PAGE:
Second Conditional


If + Simple Past + ,
(If-Clause)
would + base form
(Result Clause)
If I had the money, I would buy a car.
OR
would + base form
(Result Clause)
If + Simple Past
(If-Clause)
I would buy a car if I had the money.


The second conditional is used for hypothetical or contrary-to-fact situations. The if-clause establishes an unreal condition. We are talking about something that does not exist. We use the simple past tense to show that we are speaking about something in the present that is unreal, imaginary, impossible, hypothetical, etc. In the example above, I do not have the money I need to buy a car.

The second conditional uses the simple past in the if-clause and would in the result clause. Although would is the most common form in the result clause, could and might are also used.

We can begin the sentence with the if-clause or the result clause. If the sentence begins with the if-clause, we use a comma after it (as in this sentence). If the if-clause comes at the end of the sentence, we do not use a comma before it.

Would indicates certainty.

If + Simple Past + ,
(If-Clause)
would + base form
(Result Clause)
If I had the money, I would buy a car.
OR
would + base form
(Result Clause)
if + Simple Past
(If-Clause)
I would buy a car if I had the money.

Could indicates possibility or ability.

If + Simple Past + ,
(If-Clause)
could + base form
(Result Clause)
If I had the money, I could buy a car.
OR
could + base form
(Result Clause)
if + Simple Past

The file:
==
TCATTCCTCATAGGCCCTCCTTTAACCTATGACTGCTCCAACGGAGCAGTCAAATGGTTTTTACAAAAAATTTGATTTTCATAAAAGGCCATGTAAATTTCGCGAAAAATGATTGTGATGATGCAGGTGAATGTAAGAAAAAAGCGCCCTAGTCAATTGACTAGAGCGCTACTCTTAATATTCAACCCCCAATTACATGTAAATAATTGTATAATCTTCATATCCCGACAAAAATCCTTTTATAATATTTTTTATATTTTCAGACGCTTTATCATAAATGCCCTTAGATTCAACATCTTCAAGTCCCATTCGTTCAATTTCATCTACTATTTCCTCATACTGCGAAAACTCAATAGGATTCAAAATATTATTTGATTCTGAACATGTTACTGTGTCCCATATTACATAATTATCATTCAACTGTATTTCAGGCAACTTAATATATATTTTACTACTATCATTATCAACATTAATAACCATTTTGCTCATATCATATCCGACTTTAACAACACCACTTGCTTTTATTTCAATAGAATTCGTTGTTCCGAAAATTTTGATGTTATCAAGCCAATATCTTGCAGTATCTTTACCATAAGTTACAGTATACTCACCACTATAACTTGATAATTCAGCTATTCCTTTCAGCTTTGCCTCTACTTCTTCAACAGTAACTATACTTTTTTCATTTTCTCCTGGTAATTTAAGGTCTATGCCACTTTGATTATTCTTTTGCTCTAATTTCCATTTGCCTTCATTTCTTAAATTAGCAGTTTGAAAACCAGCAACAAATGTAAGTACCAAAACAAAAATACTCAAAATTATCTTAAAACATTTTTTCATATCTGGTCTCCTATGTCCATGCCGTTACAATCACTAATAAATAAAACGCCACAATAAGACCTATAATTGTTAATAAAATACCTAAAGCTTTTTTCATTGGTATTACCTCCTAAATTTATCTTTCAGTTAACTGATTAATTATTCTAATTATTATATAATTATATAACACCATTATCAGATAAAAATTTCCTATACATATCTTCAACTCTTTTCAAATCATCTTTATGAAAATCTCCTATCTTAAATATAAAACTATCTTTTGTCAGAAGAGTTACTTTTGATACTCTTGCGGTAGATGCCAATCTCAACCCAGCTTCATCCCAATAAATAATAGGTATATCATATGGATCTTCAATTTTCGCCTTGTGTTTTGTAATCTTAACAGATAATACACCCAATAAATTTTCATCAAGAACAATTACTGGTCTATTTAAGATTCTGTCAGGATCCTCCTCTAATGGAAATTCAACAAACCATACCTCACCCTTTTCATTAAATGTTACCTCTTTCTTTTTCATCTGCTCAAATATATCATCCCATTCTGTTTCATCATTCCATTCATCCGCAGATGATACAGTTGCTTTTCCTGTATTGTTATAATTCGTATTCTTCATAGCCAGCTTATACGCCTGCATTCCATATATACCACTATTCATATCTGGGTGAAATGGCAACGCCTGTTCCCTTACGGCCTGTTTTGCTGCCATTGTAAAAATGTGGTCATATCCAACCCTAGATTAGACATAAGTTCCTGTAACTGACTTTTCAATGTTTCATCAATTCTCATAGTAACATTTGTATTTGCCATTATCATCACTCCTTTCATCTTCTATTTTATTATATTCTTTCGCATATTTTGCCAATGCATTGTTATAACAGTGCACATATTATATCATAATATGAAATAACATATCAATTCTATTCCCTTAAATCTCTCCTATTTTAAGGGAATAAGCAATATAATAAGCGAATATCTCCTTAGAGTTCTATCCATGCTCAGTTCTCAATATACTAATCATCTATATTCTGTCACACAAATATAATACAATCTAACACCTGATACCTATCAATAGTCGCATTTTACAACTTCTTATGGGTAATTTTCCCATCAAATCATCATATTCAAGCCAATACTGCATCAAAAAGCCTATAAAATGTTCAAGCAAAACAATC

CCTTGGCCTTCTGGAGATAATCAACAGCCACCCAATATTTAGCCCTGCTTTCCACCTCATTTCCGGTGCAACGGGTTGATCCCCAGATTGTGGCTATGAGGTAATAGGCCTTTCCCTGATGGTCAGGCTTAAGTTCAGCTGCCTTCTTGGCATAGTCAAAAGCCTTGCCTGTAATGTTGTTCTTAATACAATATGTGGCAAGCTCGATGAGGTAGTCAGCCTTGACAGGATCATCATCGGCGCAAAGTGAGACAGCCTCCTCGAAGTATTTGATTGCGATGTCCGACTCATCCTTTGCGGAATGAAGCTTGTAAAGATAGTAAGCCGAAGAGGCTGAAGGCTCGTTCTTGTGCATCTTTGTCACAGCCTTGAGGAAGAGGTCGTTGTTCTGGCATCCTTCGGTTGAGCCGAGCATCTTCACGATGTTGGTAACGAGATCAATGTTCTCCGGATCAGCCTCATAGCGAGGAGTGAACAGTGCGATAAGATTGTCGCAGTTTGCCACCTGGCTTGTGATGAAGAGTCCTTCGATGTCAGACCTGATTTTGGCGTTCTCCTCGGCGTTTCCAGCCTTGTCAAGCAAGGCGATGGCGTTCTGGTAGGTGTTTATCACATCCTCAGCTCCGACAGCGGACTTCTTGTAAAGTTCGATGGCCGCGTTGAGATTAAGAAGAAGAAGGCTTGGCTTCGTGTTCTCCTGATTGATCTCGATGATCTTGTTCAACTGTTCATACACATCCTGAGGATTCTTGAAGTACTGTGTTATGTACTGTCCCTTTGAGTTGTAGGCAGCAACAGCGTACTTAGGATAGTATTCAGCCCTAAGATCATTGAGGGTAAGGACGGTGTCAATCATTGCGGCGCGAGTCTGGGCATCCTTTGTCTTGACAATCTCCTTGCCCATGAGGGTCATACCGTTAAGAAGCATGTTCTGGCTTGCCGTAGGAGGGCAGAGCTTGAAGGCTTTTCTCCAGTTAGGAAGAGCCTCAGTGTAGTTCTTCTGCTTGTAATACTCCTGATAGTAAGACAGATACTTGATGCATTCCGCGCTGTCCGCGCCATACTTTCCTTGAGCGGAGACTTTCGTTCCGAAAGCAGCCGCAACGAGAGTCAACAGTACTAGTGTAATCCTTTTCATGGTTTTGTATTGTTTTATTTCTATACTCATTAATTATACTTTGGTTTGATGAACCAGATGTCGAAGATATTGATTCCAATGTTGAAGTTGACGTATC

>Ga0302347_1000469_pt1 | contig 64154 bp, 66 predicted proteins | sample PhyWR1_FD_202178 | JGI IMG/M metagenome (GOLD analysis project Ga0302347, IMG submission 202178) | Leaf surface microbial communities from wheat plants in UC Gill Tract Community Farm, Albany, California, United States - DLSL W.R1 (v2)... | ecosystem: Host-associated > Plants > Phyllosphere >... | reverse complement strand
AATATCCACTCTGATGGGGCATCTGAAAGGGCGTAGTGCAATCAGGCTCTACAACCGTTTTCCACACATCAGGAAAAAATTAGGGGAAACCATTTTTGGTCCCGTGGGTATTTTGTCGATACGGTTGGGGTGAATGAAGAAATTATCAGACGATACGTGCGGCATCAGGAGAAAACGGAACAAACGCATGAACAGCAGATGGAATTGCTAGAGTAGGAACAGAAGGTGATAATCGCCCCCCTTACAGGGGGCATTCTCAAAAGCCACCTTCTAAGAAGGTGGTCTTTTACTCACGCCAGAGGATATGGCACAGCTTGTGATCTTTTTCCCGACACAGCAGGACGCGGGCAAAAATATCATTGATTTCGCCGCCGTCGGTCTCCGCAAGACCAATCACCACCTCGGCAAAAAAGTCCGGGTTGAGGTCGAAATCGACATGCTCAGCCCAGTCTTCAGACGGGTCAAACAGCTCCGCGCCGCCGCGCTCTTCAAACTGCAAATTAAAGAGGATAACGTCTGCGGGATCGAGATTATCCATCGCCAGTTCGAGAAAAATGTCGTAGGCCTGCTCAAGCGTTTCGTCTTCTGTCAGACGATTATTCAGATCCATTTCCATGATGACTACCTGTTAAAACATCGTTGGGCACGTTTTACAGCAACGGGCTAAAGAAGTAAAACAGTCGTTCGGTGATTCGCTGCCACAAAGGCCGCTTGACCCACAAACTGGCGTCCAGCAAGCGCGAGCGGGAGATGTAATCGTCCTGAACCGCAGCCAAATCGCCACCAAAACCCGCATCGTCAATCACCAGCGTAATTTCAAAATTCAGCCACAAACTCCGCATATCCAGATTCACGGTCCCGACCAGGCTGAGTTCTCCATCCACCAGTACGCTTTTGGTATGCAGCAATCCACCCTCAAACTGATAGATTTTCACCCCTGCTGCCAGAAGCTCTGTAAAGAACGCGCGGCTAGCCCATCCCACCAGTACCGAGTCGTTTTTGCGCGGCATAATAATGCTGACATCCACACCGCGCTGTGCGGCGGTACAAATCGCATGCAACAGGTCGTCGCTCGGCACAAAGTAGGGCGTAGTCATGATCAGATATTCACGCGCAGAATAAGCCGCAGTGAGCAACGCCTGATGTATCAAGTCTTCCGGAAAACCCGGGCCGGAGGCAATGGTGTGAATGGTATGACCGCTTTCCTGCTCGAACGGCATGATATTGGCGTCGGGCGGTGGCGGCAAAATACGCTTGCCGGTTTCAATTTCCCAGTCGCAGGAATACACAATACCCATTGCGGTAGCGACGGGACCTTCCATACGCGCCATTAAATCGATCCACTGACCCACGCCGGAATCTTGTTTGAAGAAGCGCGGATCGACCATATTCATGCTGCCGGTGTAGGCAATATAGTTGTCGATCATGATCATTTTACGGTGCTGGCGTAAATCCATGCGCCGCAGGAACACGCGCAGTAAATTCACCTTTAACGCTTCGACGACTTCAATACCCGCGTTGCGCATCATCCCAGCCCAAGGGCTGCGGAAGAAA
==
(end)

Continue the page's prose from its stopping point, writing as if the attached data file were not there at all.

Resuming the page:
(If-Clause)
I could buy a car if I had the money.

Might indicates doubt or uncertainty.

If + Simple Past + ,
(If-Clause)
might + base form
(Result Clause)
If I had the money, I might buy a car.
OR
might + base form
(Result Clause)
if + Simple Past
(If-Clause)
I might buy a car if I had the money.

Formal English and Standard American English use were for all persons of the verb be in the if-clause, although was is common in informal speech.

Remember: Never use would in the if-clause!

We can use could in the if-clause when referring to hypothetical ability.

Marianne Celce-Murcia and Diane Larsen-Freeman divide these conditionals, which they call "imaginative," into two groups:1

Hypothetical conditionals refer to unlikely but possible events or states.

Counterfactual conditionals refer to impossible events or states.

They point out that the if-clause in a hypothetical conditional is not strongly negated (the situation could change) and can therefore be further weakened with should or happen to2.

The if-clause in a counterfactual conditional is, however, strongly negated (the situation cannot change because we are dealing with an impossibility). Thus we cannot further weaken the conditional with should or happen to3.

1, 2, 3Marianne Celce-Murcia and Diane Larsen-Freeman, The Grammar Book, 2nd ed., p. 551

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This page was last modified on 06/15/10

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